I planned to write about a spring break trip with my son that included a multi-day sea kayaking trip along barrier islands. Then I got a call from my mom. “We need you to come home,” she said.
I hung up, feeling like the moon had fallen out of the sky. I lived in the shadows, trying to pack the stuff we would need to help my parents as they stared down death, as they whittled down their possessions and shaped the contours of the rest of their life in a smaller home, into a more manageable situation.
That week I felt all the feels. Anger welled inside me. I blamed my parents for failing to plan, for getting into this mess in the first place. Other times I basked in gratitude that I could be there with them, to share this. Mostly sadness overwhelmed me – that they were getting older, that I am too, that nothing stays the same.
There were times when I just started crying and had to discreetly leave a conversation or room to find a space for loss.
The night of the so-called pink full moon, the first full moon of spring, I thought about the ocean camping I had given up to go home. I remembered the weeks of packing, my dry bags packed, of the go-to meals I’d planned for easy beach cooking, the navigational charts I’d bought and not used.
That’s when I found a sparkly purple hula-hoop. The moon cast so much light that I could see my tall shadow self, gyrating her hips, an image that made me giggle. For the first time that week I could see that alongside the heaviness of my parents’ struggles there was still the beauty of the full moon.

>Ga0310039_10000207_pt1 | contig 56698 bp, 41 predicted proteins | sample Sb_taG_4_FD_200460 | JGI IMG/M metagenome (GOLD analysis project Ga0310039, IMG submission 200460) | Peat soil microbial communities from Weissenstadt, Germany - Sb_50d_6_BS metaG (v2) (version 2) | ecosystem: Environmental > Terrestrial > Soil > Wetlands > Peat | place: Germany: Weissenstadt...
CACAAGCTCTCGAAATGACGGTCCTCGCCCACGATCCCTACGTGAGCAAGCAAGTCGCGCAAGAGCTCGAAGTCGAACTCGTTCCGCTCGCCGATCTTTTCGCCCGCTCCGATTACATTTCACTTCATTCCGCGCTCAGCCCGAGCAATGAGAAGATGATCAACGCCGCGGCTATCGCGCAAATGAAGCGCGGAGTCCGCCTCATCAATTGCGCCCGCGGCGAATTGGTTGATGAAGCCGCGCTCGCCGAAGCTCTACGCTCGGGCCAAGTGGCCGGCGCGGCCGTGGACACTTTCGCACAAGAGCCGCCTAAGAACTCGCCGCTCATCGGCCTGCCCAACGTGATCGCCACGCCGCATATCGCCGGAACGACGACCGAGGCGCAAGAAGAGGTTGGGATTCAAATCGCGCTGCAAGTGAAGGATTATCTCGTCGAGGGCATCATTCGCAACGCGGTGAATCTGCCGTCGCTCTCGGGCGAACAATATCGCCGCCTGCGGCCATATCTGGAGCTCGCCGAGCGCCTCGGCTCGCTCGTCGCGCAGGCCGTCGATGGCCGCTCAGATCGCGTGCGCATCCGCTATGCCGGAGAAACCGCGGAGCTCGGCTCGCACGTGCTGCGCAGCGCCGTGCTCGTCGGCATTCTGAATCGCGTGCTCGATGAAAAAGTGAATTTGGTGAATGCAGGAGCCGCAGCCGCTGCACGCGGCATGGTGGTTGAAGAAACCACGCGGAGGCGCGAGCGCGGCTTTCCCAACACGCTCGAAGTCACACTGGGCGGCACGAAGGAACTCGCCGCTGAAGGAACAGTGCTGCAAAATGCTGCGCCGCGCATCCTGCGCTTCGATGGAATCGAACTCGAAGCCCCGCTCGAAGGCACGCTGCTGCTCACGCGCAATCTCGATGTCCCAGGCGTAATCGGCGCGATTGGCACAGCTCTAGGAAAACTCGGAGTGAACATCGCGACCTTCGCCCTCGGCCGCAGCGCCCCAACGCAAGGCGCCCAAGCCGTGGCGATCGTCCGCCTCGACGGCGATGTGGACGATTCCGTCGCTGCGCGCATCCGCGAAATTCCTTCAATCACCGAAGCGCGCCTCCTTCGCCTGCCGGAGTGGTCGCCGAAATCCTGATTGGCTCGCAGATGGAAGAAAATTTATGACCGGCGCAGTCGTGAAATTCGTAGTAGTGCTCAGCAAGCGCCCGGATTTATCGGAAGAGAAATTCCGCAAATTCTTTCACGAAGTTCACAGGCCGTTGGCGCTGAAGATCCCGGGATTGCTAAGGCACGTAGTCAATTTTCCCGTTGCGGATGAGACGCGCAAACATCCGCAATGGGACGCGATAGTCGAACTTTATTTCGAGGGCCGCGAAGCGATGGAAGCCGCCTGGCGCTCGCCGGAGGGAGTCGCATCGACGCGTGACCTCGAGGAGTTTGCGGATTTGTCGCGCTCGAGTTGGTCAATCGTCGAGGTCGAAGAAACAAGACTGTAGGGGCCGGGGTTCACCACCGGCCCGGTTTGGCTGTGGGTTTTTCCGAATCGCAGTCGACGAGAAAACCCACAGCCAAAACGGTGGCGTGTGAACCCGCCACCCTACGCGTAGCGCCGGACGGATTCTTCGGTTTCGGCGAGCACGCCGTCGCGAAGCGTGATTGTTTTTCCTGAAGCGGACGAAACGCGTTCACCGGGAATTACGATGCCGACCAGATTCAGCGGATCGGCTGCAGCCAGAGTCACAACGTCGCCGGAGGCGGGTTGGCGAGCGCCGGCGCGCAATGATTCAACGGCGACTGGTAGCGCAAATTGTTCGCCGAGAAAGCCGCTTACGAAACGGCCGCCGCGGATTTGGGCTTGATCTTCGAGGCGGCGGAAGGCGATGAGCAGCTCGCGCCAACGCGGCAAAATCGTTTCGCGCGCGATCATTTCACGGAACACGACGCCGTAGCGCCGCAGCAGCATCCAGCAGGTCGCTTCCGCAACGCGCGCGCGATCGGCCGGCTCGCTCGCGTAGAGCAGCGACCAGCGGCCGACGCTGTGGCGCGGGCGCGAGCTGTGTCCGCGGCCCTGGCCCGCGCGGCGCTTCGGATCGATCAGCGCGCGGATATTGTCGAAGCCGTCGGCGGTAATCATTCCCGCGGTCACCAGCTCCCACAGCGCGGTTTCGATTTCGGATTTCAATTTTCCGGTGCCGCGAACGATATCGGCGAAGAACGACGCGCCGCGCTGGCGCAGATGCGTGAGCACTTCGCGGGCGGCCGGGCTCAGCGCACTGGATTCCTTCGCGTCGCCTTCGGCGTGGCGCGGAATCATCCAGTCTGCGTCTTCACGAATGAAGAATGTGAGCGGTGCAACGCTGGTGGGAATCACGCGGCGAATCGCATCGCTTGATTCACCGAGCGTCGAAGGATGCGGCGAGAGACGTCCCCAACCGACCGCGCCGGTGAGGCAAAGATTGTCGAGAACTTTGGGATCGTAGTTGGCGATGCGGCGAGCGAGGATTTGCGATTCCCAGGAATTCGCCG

I’d heard the phrase “stubborn gladness,” but before that moment never appreciated that how sometimes we have to deliberately seek moments of lightness, that our bravest act is to cling to every simple act of whimsy.
For the rest of the week that purple hula-hoop accompanied me to the doctor’s office, to the lawyer’s office, and to run errands. I snuck in hooping breaks while cleaning out the garage.
I had set out to write a story about sea kayaking and thought I’d end up writing about death and loss. Instead, I found a purple hula-hoop that sometimes sparkles in just the right light and found a new narrative, one about the possibility to rewrite our own story at any point, to arrange the events of our lives in a way that tends toward light.
Sometimes remembering joy turns on the story we tell ourselves.